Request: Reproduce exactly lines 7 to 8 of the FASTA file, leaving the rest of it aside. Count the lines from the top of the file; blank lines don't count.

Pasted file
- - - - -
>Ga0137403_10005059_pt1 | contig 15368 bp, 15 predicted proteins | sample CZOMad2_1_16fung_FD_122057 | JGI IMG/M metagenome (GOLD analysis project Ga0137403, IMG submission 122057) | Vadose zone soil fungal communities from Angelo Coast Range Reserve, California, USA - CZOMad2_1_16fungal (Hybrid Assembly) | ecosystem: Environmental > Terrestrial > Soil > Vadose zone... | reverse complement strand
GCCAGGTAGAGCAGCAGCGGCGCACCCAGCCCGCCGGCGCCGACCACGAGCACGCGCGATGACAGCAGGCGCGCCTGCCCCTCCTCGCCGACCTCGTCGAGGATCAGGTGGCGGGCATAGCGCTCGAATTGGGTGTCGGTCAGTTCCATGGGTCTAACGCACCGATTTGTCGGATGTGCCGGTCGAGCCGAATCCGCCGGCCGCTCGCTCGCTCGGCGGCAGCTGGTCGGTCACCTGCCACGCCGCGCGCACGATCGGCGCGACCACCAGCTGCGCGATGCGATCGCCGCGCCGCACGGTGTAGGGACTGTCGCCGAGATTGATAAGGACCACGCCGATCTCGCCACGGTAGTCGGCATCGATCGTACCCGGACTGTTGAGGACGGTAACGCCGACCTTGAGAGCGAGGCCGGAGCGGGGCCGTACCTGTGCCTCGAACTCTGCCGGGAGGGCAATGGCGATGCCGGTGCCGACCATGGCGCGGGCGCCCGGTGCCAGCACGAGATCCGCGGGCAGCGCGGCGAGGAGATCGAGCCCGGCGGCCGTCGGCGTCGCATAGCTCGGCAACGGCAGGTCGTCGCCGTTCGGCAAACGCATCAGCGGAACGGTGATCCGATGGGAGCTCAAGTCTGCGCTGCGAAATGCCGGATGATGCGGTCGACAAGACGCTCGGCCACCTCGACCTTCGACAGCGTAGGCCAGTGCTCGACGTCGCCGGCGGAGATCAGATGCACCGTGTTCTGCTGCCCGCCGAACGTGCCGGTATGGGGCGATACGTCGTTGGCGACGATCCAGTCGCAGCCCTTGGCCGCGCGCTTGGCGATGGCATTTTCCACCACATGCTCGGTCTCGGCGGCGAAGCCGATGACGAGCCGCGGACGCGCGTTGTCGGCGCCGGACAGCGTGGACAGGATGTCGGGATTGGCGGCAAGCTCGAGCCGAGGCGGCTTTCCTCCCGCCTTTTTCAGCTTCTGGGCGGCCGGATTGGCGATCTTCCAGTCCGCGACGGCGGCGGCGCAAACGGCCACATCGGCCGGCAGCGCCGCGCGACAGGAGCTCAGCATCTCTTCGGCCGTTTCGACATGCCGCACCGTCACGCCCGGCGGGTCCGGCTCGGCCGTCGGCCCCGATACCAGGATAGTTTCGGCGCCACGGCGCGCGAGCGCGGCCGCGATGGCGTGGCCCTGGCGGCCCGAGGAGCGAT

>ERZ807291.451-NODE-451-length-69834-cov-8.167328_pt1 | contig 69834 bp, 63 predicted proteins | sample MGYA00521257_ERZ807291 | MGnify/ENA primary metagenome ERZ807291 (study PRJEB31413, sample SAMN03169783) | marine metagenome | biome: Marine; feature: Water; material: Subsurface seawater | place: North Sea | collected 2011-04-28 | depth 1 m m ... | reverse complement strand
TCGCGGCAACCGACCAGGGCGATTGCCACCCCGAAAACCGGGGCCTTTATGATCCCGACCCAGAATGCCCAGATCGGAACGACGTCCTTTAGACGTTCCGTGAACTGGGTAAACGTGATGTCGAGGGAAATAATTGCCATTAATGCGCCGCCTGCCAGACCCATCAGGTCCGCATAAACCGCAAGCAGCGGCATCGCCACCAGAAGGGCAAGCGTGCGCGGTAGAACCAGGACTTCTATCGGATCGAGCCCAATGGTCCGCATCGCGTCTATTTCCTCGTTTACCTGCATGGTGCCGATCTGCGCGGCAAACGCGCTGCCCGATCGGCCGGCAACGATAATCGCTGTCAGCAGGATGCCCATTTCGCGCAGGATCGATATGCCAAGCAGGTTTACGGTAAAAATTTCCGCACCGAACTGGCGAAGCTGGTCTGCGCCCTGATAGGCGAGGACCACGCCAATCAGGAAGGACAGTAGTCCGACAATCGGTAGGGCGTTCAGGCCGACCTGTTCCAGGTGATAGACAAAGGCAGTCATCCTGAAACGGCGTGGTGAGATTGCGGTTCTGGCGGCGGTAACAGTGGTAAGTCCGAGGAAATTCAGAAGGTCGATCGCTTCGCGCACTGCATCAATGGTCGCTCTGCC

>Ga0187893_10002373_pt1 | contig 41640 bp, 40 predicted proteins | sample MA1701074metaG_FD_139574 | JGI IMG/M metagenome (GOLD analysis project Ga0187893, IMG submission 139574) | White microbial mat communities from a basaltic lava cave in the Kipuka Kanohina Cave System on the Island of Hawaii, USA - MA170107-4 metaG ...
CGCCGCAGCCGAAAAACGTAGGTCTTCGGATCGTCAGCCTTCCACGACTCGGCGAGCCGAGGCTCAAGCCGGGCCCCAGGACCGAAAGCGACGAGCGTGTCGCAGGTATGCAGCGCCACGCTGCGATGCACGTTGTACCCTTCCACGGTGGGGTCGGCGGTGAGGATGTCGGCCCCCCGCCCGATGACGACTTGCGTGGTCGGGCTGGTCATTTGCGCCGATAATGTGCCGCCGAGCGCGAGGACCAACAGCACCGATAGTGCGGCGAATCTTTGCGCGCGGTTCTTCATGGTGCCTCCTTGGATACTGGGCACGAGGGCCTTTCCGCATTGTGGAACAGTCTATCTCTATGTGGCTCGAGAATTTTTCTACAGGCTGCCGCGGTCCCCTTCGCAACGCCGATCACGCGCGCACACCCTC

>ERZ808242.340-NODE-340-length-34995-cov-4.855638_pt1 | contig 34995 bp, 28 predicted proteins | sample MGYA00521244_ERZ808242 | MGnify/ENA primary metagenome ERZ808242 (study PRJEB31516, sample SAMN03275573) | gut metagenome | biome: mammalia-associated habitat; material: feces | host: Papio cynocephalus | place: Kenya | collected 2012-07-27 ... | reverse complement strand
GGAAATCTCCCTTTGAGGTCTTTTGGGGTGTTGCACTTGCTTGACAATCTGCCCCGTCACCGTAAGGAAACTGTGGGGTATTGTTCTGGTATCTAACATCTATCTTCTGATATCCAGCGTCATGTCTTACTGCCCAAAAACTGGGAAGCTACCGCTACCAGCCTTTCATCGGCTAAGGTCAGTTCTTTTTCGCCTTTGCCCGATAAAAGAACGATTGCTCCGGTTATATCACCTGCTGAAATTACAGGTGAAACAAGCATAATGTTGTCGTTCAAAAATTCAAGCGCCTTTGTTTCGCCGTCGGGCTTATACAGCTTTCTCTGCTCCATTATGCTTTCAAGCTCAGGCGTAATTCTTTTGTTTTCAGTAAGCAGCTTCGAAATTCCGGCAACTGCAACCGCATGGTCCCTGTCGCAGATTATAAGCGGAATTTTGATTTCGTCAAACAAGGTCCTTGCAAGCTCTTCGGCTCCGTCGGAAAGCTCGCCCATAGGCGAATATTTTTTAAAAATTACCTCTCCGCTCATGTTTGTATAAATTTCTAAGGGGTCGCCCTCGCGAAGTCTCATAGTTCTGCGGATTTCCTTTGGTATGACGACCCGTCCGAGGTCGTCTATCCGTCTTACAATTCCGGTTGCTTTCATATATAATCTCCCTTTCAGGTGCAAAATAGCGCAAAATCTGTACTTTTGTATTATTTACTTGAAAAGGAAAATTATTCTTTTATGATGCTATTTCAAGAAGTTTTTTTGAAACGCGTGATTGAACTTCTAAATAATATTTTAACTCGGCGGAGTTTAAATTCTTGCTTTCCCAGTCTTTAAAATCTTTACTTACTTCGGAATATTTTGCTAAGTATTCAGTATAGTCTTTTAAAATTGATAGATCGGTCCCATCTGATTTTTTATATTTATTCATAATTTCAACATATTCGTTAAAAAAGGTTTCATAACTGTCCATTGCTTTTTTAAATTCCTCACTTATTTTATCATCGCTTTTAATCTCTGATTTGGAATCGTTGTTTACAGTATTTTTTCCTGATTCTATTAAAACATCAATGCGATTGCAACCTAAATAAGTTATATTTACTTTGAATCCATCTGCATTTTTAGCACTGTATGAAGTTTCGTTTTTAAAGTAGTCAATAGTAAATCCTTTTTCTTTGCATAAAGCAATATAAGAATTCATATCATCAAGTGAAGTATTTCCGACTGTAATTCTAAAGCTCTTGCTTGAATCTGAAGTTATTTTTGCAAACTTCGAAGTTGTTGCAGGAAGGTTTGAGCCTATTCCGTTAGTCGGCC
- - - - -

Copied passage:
>ERZ808242.340-NODE-340-length-34995-cov-4.855638_pt1 | contig 34995 bp, 28 predicted proteins | sample MGYA00521244_ERZ808242 | MGnify/ENA primary metagenome ERZ808242 (study PRJEB31516, sample SAMN03275573) | gut metagenome | biome: mammalia-associated habitat; material: feces | host: Papio cynocephalus | place: Kenya | collected 2012-07-27 ... | reverse complement strand
GGAAATCTCCCTTTGAGGTCTTTTGGGGTGTTGCACTTGCTTGACAATCTGCCCCGTCACCGTAAGGAAACTGTGGGGTATTGTTCTGGTATCTAACATCTATCTTCTGATATCCAGCGTCATGTCTTACTGCCCAAAAACTGGGAAGCTACCGCTACCAGCCTTTCATCGGCTAAGGTCAGTTCTTTTTCGCCTTTGCCCGATAAAAGAACGATTGCTCCGGTTATATCACCTGCTGAAATTACAGGTGAAACAAGCATAATGTTGTCGTTCAAAAATTCAAGCGCCTTTGTTTCGCCGTCGGGCTTATACAGCTTTCTCTGCTCCATTATGCTTTCAAGCTCAGGCGTAATTCTTTTGTTTTCAGTAAGCAGCTTCGAAATTCCGGCAACTGCAACCGCATGGTCCCTGTCGCAGATTATAAGCGGAATTTTGATTTCGTCAAACAAGGTCCTTGCAAGCTCTTCGGCTCCGTCGGAAAGCTCGCCCATAGGCGAATATTTTTTAAAAATTACCTCTCCGCTCATGTTTGTATAAATTTCTAAGGGGTCGCCCTCGCGAAGTCTCATAGTTCTGCGGATTTCCTTTGGTATGACGACCCGTCCGAGGTCGTCTATCCGTCTTACAATTCCGGTTGCTTTCATATATAATCTCCCTTTCAGGTGCAAAATAGCGCAAAATCTGTACTTTTGTATTATTTACTTGAAAAGGAAAATTATTCTTTTATGATGCTATTTCAAGAAGTTTTTTTGAAACGCGTGATTGAACTTCTAAATAATATTTTAACTCGGCGGAGTTTAAATTCTTGCTTTCCCAGTCTTTAAAATCTTTACTTACTTCGGAATATTTTGCTAAGTATTCAGTATAGTCTTTTAAAATTGATAGATCGGTCCCATCTGATTTTTTATATTTATTCATAATTTCAACATATTCGTTAAAAAAGGTTTCATAACTGTCCATTGCTTTTTTAAATTCCTCACTTATTTTATCATCGCTTTTAATCTCTGATTTGGAATCGTTGTTTACAGTATTTTTTCCTGATTCTATTAAAACATCAATGCGATTGCAACCTAAATAAGTTATATTTACTTTGAATCCATCTGCATTTTTAGCACTGTATGAAGTTTCGTTTTTAAAGTAGTCAATAGTAAATCCTTTTTCTTTGCATAAAGCAATATAAGAATTCATATCATCAAGTGAAGTATTTCCGACTGTAATTCTAAAGCTCTTGCTTGAATCTGAAGTTATTTTTGCAAACTTCGAAGTTGTTGCAGGAAGGTTTGAGCCTATTCCGTTAGTCGGCC